- Economists use the term "global labor arbitrage" to refer to the tendency of manufacturing jobs to flow towards whichever country has the lowest wages per unit output at present and has reached the minimum requisite level of political and economic development to support industrialization. At present, many such jobs appear to be flowing towards China, though some which require command of English are going to India and the Philippines. In popular terms, this is referred to as offshoring. (Note that "offshoring" is not synonymous with "outsourcing", which means "to subcontract from an outside supplier or source", such as when a business outsources its bookkeeping to an accounting firm. Unlike offshoring, outsourcing always involves subcontracting jobs to a different company, and that company can be in the same country as the outsourcing company.)
- Sports arbitrage – numerous internet bookmakers offer odds on the outcome of the same event. Any given bookmaker will weight their odds so that no one customer can cover all outcomes at a profit against their books. However, in order to remain competitive their margins are usually quite low. Different bookmakers may offer different odds on the same outcome of a given event; by taking the best odds offered by each bookmaker, a customer can under some circumstances cover all possible outcomes of the event and lock a small risk-free profit, known as a Dutch book. This profit would typically be between 1% and 5% but can be much higher. One problem with sports arbitrage is that bookmakers sometimes make mistakes and this can lead to an invocation of the 'palpable error' rule, which most bookmakers invoke when they have made a mistake by offering or posting incorrect odds. As bookmakers become more proficient, the odds of making an 'arb' usually last for less than an hour and typically only a few minutes. Furthermore, huge bets on one side of the market also alert the bookies to correct the market.
- Exchange-traded fund arbitrage – Exchange Traded Funds allow authorized participants to exchange back and forth between shares in underlying securities held by the fund and shares in the fund itself, rather than allowing the buying and selling of shares in the ETF directly with the fund sponsor. ETFs trade in the open market, with prices set by market demand. An ETF may trade at a premium or discount to the value of the underlying assets. When a significant enough premium appears, an arbitrageur will buy the underlying securities, convert them to shares in the ETF, and sell them in the open market. When a discount appears, an arbitrageur will do the reverse. In this way, the arbitrageur makes a low-risk profit, while fulfilling a useful function in the ETF marketplace by keeping ETF prices in line with their underlying value.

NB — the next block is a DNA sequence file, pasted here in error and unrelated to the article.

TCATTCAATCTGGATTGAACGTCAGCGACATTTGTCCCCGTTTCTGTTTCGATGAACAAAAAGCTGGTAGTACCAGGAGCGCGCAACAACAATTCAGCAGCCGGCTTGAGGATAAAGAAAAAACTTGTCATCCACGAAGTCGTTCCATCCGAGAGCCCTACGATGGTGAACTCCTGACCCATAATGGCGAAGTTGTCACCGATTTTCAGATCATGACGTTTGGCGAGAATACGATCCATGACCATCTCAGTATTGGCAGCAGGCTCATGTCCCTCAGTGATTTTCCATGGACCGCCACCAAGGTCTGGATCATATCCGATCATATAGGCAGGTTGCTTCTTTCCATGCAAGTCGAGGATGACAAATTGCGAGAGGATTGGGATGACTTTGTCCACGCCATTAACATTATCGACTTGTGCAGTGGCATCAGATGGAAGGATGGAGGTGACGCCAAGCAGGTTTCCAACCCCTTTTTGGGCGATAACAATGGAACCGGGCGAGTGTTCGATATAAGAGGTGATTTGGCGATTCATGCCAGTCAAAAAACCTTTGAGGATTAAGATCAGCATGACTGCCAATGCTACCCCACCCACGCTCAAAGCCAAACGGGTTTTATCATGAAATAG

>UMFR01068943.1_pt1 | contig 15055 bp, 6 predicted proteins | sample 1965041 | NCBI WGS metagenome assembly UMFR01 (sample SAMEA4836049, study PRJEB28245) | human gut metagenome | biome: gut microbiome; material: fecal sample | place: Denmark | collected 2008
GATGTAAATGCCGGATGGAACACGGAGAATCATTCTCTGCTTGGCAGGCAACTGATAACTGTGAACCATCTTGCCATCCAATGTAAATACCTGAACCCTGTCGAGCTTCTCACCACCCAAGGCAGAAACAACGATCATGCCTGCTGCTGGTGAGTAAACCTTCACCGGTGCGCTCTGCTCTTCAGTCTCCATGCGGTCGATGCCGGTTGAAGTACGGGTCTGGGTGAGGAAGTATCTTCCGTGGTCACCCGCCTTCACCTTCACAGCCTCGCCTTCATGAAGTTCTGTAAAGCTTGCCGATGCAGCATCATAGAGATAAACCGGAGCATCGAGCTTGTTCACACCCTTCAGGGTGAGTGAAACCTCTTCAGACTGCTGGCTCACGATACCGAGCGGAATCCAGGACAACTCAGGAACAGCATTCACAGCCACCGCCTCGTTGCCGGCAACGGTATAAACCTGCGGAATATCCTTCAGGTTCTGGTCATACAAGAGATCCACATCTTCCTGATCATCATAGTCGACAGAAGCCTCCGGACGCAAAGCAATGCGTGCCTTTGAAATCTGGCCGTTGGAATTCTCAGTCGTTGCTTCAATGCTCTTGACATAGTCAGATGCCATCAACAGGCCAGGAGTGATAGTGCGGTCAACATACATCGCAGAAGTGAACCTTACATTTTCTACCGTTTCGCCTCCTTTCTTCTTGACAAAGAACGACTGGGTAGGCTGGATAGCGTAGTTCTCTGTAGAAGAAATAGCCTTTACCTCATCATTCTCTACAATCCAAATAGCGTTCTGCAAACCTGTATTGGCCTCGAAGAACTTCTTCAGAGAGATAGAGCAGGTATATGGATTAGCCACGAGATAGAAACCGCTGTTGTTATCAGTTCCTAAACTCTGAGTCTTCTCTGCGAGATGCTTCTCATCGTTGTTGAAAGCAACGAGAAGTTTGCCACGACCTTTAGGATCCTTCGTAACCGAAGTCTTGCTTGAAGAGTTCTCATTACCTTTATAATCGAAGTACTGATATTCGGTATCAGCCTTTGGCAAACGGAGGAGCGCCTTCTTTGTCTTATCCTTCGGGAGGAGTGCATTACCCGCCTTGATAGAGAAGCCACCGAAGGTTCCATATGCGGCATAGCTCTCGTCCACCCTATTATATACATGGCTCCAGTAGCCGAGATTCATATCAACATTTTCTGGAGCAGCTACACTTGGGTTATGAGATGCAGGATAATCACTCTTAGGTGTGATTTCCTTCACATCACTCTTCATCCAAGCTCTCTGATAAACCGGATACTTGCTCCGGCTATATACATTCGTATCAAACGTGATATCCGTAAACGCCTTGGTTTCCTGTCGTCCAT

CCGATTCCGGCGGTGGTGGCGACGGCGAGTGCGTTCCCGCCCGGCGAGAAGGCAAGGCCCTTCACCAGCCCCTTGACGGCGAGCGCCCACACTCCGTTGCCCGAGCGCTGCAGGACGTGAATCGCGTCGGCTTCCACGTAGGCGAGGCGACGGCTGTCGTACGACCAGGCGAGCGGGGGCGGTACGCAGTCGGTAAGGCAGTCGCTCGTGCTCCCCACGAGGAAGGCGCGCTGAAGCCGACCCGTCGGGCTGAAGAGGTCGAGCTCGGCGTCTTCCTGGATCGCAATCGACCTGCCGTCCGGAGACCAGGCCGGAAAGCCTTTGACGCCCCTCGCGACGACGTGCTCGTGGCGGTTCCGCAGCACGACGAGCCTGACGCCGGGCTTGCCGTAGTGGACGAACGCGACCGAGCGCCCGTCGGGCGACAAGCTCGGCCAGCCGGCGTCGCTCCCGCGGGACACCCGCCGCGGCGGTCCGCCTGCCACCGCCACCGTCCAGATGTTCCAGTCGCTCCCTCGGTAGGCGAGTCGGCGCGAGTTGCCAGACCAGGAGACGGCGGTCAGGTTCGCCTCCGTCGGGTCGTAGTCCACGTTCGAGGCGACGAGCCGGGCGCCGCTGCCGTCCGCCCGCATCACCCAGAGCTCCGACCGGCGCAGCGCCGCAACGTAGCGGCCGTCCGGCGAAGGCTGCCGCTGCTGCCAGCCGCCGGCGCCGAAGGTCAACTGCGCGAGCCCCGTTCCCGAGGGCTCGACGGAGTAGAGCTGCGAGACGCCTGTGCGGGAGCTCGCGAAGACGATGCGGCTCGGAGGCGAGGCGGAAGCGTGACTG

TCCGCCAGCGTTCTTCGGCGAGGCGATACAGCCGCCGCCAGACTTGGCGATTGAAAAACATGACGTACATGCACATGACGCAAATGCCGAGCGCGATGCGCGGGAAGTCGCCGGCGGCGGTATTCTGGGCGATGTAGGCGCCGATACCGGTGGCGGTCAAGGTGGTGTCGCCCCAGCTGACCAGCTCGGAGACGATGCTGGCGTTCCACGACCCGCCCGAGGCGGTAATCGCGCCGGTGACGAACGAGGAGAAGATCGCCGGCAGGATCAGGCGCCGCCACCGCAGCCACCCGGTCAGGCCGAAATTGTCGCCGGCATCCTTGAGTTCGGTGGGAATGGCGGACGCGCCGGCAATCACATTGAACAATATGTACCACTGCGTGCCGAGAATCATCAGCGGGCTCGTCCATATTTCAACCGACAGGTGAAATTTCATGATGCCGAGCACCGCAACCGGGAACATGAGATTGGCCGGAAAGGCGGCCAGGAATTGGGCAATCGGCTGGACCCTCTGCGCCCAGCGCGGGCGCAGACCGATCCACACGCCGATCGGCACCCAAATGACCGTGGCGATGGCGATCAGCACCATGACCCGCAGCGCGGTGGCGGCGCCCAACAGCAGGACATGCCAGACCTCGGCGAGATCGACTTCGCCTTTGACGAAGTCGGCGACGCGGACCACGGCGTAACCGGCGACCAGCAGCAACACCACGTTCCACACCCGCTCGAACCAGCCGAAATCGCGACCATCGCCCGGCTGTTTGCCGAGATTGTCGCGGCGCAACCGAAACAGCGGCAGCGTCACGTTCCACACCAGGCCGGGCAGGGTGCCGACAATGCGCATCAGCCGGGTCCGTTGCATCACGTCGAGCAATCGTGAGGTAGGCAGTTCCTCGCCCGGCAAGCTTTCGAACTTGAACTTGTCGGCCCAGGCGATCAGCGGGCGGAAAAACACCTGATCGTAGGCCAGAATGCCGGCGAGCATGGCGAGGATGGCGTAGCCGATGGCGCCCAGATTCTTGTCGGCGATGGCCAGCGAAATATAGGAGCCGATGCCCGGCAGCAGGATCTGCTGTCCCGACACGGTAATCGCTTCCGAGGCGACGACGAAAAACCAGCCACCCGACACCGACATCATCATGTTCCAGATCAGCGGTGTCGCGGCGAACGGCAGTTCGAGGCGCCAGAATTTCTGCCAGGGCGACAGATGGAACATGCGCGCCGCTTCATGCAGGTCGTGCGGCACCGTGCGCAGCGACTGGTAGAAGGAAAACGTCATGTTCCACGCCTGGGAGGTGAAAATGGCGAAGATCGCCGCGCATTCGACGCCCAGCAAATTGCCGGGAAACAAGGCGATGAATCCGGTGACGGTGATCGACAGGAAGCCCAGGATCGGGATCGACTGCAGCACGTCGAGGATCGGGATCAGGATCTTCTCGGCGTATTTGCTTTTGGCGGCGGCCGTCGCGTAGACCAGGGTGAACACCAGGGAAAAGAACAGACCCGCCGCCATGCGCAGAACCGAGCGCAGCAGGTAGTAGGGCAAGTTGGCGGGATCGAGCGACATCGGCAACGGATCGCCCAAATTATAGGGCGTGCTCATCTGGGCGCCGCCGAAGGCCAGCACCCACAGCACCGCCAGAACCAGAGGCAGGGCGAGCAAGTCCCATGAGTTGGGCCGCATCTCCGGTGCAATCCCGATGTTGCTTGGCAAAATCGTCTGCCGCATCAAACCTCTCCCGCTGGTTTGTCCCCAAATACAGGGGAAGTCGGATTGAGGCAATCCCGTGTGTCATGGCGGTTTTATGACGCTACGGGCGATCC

- Some types of hedge funds make use of a modified form of arbitrage to profit. Rather than exploiting price differences between identical assets, they will purchase and sell securities, assets and derivatives with similar characteristics, and hedge any significant differences between the two assets. Any difference between the hedged positions represents any remaining risk (such as basis risk) plus profit; the belief is that there remains some difference which, even after hedging most risk, represents pure profit. For example, a fund may see that there is a substantial difference between U.S. dollar debt and local currency debt of a foreign country, and enter into a series of matching trades (including currency swaps) to arbitrage the difference, while simultaneously entering into credit default swaps to protect against country risk and other types of specific risk.
Arbitrage has the effect of causing prices in different markets to converge. As a result of arbitrage, the currency exchange rates, the price of commodities, and the price of securities in different markets tend to converge to the same prices, in all markets, in each category. The speed at which prices converge is a measure of market efficiency. Arbitrage tends to reduce price discrimination by encouraging people to buy an item where the price is low and resell it where the price is high, as long as the buyers are not prohibited from reselling and the transaction costs of buying, holding and reselling are small relative to the difference in prices in the different markets.